West Coast itinerary for 10 days
Are you looking for a West Coast road trip itinerary? You've come to the right place. Scroll down to see how you can embrace the wilderness and adventure that makes this part of New Zealand like nowhere you've been before. The landscape is beautifully untouched, but you'll still enjoy creature comforts in the friendly towns that help you to connect the dots while you're travelling.
Your Air New Zealand flight from Christchurch over the great divide to Hokitika will reveal the grandeur of the Southern Alps - it's one of our most scenic routes. Once you're on the ground, pick up your rental car and start exploring Hokitika.
- For the best of Hokitika walks, drive to Hokitika Gorge to see the extraordinary turquoise water of the Hokitika River as it squeezes through a picturesque canyon. There's a great swing bridge on this easy hike
- Watch art in action at the Hokitika Glass Studio. It all began in the 1970s, when two Swedish glassblowers decided to call Hokitika home
- Head down to Hokitika Beach to photograph the iconic driftwood sculpture that spells Hokitika on the sand. The creator of the sign, Don Neale, puts it back together after every storm, so it's always evolving
- Eat at the Hokitika Sandwich Company, where you can enjoy the fine-dining equivalent of a sandwich lunch. Everything's locally sourced or made in New Zealand - you're getting a bite of Kiwi culture at its most delicious
- If you're exploring the West Coast in March, see if you can incorporate the Hokitika Wildfoods Festival into your plans. Check their website for the date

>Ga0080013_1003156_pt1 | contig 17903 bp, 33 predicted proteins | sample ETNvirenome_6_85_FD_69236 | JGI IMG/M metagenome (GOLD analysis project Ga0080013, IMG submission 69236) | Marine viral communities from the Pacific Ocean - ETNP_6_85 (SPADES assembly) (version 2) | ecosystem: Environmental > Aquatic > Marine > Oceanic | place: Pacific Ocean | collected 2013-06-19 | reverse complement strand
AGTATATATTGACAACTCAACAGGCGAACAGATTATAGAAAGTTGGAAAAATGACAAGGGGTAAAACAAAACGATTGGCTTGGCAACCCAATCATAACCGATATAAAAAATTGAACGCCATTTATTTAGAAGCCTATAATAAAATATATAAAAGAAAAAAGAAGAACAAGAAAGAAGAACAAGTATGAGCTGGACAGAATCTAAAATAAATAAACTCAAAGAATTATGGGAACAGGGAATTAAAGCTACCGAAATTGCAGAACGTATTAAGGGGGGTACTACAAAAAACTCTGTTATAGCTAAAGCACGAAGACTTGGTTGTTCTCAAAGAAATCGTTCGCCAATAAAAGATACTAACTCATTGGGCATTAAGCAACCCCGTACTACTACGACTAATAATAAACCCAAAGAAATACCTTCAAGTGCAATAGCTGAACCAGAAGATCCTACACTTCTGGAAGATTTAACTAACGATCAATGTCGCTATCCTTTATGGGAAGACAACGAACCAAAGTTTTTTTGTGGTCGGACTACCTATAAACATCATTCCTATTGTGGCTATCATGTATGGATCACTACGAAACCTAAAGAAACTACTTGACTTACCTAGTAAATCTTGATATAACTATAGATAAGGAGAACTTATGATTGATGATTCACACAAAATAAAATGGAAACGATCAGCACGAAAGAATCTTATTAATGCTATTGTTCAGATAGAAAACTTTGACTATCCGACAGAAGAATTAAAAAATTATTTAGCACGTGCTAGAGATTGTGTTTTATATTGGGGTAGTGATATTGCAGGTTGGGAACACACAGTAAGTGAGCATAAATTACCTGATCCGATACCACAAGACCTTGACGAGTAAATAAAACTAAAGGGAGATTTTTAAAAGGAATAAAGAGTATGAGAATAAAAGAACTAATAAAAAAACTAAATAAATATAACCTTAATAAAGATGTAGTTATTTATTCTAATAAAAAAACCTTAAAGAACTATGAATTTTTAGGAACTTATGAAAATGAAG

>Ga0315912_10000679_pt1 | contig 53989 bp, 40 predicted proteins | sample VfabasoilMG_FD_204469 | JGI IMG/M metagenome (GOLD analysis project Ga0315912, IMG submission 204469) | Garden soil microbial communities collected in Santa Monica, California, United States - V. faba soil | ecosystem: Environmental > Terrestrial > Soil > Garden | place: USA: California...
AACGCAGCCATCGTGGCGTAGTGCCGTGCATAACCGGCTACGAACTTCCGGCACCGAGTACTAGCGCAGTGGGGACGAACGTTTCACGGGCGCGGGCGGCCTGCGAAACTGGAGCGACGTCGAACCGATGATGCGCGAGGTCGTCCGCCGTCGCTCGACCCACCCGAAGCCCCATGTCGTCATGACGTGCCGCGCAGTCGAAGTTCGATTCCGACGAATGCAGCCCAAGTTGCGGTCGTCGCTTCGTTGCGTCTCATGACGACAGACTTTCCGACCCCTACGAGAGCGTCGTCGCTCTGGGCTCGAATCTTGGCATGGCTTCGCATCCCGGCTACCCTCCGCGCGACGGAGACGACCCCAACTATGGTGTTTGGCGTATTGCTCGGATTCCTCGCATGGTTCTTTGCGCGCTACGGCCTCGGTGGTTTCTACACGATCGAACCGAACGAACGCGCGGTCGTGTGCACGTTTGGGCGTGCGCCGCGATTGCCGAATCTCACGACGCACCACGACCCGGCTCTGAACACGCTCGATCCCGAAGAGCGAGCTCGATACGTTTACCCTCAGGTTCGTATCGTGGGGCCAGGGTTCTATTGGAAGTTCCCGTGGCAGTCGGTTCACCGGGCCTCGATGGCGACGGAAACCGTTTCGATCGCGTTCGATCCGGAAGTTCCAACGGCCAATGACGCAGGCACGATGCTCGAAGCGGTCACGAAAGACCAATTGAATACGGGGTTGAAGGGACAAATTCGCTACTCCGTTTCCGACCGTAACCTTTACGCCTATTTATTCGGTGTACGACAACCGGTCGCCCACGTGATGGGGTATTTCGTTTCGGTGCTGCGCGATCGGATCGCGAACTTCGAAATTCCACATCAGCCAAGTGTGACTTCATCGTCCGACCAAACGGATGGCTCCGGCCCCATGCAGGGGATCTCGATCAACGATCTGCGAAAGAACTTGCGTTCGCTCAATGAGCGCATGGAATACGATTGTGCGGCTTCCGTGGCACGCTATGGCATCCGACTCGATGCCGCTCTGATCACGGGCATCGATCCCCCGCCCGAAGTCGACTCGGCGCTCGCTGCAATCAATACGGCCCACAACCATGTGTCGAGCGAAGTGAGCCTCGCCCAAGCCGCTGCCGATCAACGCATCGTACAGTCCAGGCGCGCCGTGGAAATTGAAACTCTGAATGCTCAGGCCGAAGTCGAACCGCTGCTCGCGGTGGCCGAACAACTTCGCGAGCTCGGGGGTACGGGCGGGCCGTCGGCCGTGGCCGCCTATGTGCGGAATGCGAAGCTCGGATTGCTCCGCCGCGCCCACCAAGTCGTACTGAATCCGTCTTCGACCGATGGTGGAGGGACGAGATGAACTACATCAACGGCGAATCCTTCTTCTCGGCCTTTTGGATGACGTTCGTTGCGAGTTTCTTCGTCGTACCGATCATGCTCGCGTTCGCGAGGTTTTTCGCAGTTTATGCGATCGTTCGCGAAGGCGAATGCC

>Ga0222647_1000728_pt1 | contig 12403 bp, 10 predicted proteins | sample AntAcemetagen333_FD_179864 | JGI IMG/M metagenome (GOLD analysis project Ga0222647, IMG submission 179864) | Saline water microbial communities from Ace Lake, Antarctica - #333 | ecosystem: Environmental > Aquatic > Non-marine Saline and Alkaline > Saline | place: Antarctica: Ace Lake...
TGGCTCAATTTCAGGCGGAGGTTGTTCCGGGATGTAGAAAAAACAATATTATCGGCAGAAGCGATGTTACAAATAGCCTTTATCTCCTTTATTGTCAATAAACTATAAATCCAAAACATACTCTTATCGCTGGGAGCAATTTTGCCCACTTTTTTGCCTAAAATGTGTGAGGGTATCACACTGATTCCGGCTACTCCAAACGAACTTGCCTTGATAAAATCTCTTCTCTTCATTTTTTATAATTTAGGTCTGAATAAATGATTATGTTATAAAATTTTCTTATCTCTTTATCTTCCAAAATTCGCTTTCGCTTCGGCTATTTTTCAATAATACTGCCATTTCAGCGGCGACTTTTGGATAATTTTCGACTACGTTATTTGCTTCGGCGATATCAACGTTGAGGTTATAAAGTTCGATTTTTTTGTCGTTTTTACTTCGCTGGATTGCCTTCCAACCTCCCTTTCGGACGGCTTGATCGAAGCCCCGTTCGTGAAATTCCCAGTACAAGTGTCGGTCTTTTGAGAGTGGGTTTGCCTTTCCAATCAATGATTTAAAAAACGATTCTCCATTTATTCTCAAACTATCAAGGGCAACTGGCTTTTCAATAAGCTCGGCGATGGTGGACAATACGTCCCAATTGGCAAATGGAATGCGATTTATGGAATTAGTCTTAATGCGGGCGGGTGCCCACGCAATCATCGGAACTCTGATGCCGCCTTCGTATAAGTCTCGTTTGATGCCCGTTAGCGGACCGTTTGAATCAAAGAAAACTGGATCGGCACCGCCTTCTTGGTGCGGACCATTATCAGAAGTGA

- Stay tonight in Hokitika or drive to accommodation in Reefton
Reefton is a beautifully preserved heritage town with a rich history. It was founded during the 1860s, when gold-bearing quartz reefs were discovered in the area, and it was the first town in the southern hemisphere to light up with electricity. There are plenty of things to do in Reefton, so allow a whole day to get fully immersed.
- Stop for a chat with the Bearded Miners, the rustic gentlemen who bring the Reefton gold mining days to life. Located on the corner of Broadway and Walsh Street, their replica 1860s hut is the place for a cup of billy tea, a try at gold panning and a yarn about the town's past
- Spend a couple of hours delving into the world of boutique spirits at the Reefton Distilling Company, where the flavours of West Coast rainforest are captured in extraordinary gin, vodka and fruit liqueurs. You can tour the distillery, then work your way through an unforgettable tasting
- Take a hike on one of Reefton's many walking tracks in Victoria Forest Park. The Inangahua suspension bridge and the Golden Lead Battery are highlights of the Progress Water Race route, one of the longer hikes
- A great example of Reefton accommodation is Reef Cottage B & B, originally an 1870s lawyer's office, where every sumptuous room has its own private bathroom. Right next door is Reef Cottage Café, for glorious meals and cakes in a heritage dining room
The road through the Buller Gorge is one of New Zealand's most scenic drives (or rides, if you're on some kind of bike). It has been described as 'insanely picturesque' so allow time for photo stops.
- Call into the Buller Gorge Swingbridge Adventure and Heritage Park for a choice of cool things to do. You can cross the roaring Buller River on New Zealand's longest swing bridge, pan for gold at the river's edge and hike through native forests that are chirping with bird life. For thrills, there's the Buller Canyon Jet Boat (Lonely Planet reckons it's up there with the best) and the Comet-Line for a high speed return trip across the river
- Drive west along the Buller Gorge road down to Westport, a town that's seen gold rushes and coal mining booms. Check out Coaltown Museum if you're interested in mining